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Many in the American business community are reconsidering their close ties to China

SCOTT SIMON, HOST:

All week, we've been taking a closer look at China since it lifted its COVID lockdowns a year ago. Over the last year, Beijing's relationship with Washington has continued to evolve, and American business has watched closely and nervously. NPR international affairs correspondent Jackie Northam brings us the story.

JACKIE NORTHAM, BYLINE: Over the past year, there's been a lot of talk about China Plus One diversification and de-risking. They reflect the current tensions facing foreign businesses in China. This was illustrated in a recent poll by the American Chamber of Commerce in China, says its president, Michael Hart.

MICHAEL HART: One of the questions that we ask in our survey each year is, are you planning to move your operations outside of China? You know, this past year was the vast majority said no. Seventy-some percent said we're not leaving. Now, the previous year it had been 80-some percent. And so, you know, a 10-percentage point increase of companies had said they're starting to look around for other locations.

NORTHAM: That's largely because of geopolitical tensions and Beijing's tightening of controls, including a new counterespionage law. But Mary Lovely, an economist at the Peterson Institute for International Economics, says the key question is - where would the companies go if not China? She says one possible alternative is Mexico. The government there has been working to make it easier for multinational companies.

MARY LOVELY: But Mexico has always had a bit of trouble getting itself organized in terms of the infrastructure that are needed, the security level that's needed. You know, trains coming into the U.S. are routinely robbed. So, you know, you have to have the ports, the security, the financial system, the workers.

NORTHAM: India and Vietnam are also seen as potential alternatives, but they're not nearly ready for an onslaught of U.S. companies, says Dan Harris, a lawyer with Harris Sliwoski, which helps provide legal advice for foreign companies operating in China. Harris points to one client that produces fashion brand apparel, which moved all its manufacturing from China to Vietnam.

DAN HARRIS: And they would just say, we love Vietnam. It's so great. I can't even believe there's still people in China. And then three or four years later, they moved everything back to China because all of a sudden, we'd need zippers fast or buttons fast, and we'd have to fly them over from China. And it cost us a fortune.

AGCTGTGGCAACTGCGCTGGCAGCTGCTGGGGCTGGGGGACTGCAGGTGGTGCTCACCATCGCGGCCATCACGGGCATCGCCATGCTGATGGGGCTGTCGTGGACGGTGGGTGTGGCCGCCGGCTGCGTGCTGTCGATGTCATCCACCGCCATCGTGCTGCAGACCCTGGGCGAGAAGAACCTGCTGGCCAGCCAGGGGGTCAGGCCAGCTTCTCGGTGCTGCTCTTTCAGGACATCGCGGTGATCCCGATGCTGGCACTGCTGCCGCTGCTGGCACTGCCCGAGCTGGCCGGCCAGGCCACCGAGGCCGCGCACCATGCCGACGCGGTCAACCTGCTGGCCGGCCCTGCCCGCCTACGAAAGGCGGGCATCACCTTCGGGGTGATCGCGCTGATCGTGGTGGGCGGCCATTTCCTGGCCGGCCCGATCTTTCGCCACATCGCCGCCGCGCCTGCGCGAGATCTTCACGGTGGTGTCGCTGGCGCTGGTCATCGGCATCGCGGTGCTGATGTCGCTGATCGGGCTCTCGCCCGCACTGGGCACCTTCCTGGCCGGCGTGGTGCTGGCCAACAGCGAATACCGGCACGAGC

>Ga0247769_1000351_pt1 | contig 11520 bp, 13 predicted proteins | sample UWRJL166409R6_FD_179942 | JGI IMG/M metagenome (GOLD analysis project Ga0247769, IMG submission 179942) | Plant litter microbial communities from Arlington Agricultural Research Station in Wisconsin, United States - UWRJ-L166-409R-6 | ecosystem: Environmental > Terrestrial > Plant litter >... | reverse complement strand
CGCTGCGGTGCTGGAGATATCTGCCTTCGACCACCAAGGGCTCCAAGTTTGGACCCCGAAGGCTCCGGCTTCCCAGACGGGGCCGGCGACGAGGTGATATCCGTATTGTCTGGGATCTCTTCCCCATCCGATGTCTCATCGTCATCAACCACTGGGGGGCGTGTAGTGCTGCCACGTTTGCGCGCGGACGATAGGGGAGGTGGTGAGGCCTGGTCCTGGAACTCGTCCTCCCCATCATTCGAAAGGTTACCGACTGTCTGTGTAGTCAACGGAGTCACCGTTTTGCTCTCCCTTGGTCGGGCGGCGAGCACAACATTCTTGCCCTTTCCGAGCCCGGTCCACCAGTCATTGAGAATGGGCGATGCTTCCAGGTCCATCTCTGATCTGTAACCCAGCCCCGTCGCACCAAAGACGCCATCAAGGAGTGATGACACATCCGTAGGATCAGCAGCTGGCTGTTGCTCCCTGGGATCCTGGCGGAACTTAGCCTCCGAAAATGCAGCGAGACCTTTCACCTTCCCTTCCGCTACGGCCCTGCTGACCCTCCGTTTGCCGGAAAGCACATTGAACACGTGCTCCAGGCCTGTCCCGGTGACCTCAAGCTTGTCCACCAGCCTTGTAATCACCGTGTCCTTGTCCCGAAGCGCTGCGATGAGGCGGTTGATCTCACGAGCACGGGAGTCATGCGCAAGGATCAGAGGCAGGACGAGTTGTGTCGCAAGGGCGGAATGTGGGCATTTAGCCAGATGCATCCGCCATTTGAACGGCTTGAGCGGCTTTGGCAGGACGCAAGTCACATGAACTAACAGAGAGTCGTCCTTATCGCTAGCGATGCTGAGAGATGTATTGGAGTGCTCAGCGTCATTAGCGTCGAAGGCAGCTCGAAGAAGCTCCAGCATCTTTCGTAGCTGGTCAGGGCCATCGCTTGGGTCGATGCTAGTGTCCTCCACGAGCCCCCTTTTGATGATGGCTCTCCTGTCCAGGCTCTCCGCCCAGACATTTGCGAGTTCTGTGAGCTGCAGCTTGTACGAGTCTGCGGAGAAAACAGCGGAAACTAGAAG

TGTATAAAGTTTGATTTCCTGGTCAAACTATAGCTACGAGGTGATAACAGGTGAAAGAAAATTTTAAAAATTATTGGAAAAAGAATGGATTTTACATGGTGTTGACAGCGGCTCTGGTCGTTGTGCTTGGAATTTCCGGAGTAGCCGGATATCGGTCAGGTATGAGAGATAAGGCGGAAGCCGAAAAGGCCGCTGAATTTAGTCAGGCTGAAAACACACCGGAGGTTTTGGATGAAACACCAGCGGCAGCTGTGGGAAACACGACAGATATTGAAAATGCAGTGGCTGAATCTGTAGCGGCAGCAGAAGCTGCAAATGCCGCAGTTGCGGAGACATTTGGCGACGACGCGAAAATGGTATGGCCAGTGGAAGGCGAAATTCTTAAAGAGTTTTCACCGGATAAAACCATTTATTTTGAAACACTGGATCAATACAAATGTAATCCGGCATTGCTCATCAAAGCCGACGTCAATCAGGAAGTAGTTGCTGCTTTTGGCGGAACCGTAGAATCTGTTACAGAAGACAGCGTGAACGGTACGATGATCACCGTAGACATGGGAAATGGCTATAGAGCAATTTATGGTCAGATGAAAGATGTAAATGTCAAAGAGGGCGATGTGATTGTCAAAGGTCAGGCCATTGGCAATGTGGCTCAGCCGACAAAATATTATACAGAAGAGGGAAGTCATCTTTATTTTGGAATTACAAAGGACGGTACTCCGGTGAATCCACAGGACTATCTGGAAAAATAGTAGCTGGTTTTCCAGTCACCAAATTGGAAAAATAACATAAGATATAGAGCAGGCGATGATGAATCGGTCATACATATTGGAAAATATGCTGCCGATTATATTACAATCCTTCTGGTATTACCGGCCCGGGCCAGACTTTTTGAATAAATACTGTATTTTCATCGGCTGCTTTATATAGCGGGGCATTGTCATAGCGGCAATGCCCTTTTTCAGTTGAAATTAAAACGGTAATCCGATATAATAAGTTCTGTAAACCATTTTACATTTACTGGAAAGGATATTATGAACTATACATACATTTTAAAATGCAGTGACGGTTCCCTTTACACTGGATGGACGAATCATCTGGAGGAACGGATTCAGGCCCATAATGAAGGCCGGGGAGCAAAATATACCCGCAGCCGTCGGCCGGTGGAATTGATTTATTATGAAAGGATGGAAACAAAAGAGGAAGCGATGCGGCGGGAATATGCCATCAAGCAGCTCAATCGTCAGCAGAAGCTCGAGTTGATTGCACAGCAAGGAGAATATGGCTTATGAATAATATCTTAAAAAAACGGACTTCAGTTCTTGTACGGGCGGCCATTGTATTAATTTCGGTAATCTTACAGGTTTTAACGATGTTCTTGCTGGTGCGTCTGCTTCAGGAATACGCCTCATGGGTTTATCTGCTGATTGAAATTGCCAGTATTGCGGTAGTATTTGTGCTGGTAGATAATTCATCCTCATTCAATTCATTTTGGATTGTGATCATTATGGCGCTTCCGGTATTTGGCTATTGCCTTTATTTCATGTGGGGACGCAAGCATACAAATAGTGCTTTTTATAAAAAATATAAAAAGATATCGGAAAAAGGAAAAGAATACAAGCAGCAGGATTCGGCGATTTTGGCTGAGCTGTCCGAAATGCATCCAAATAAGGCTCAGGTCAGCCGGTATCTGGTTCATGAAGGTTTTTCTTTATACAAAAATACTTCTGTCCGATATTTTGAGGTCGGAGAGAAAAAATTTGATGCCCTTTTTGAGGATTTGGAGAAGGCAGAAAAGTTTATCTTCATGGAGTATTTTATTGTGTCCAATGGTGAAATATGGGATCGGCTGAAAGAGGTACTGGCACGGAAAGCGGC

NORTHAM: Peter Tirschwell, a supply chain specialist at S&P Global Market Intelligence, says China has just been at it longer than the other nations. He says they make a high-quality product for a lower price and have good infrastructure.

PETER TIRSCHWELL: China has invested billions in roads and ports. They're the only country in the world that built their port infrastructure ahead of demand, whereas virtually every other country in the world is behind in their port development.

NORTHAM: But developments both inside and outside of China in the last year are not something American business owners can ignore. They are increasingly forced to make a choice.

IAN RODENHOUSE: This is a photo of me at a brewing equipment manufacturing plant...

NORTHAM: For Ian Rodenhouse, working in China is worth the risk. Before COVID, the 35-year-old logistics specialist started working with an associate in Shandong province, promoting American craft beers.

RODENHOUSE: So it wasn't just the shipment of beer, the freight into China, but it evolved into sort of a branding venture.

NORTHAM: The venture fizzled out with the pandemic, but Rodenhouse, a Mandarin speaker, is about to return to China to try again. He's aware of the tension between Washington and Beijing, raids on companies and exit bans blocking the departure of some American citizens. He's been warned by friends and other people in the logistics industry to avoid the country, but Rodenhouse says he sees nothing but opportunity in China.

RODENHOUSE: If you're willing to take the risks initially to sort of wade through these maybe more challenging things that present themselves to you, it always will be worth the risk. I think that's just a feature of business, but I think especially in China.

NORTHAM: Hart, with the American Chamber of Commerce in China, says many other American companies feel the same way.

HART: The crazy thing about all of this is U.S. tensions are bad. China's economy has slowed, difficult to do business. Guess what? Last year - record trade between us and China.

NORTHAM: So despite the rhetoric and the wish to de-risk from China, business goes on for now. Jackie Northam, NPR News, Washington. Transcript provided by NPR, Copyright NPR.

NPR transcripts are created on a rush deadline by an NPR contractor. This text may not be in its final form and may be updated or revised in the future. Accuracy and availability may vary. The authoritative record of NPR’s programming is the audio record.

Jackie Northam is NPR's International Affairs Correspondent. She is a veteran journalist who has spent three decades reporting on conflict, geopolitics, and life across the globe - from the mountains of Afghanistan and the desert sands of Saudi Arabia, to the gritty prison camp at Guantanamo Bay and the pristine beauty of the Arctic.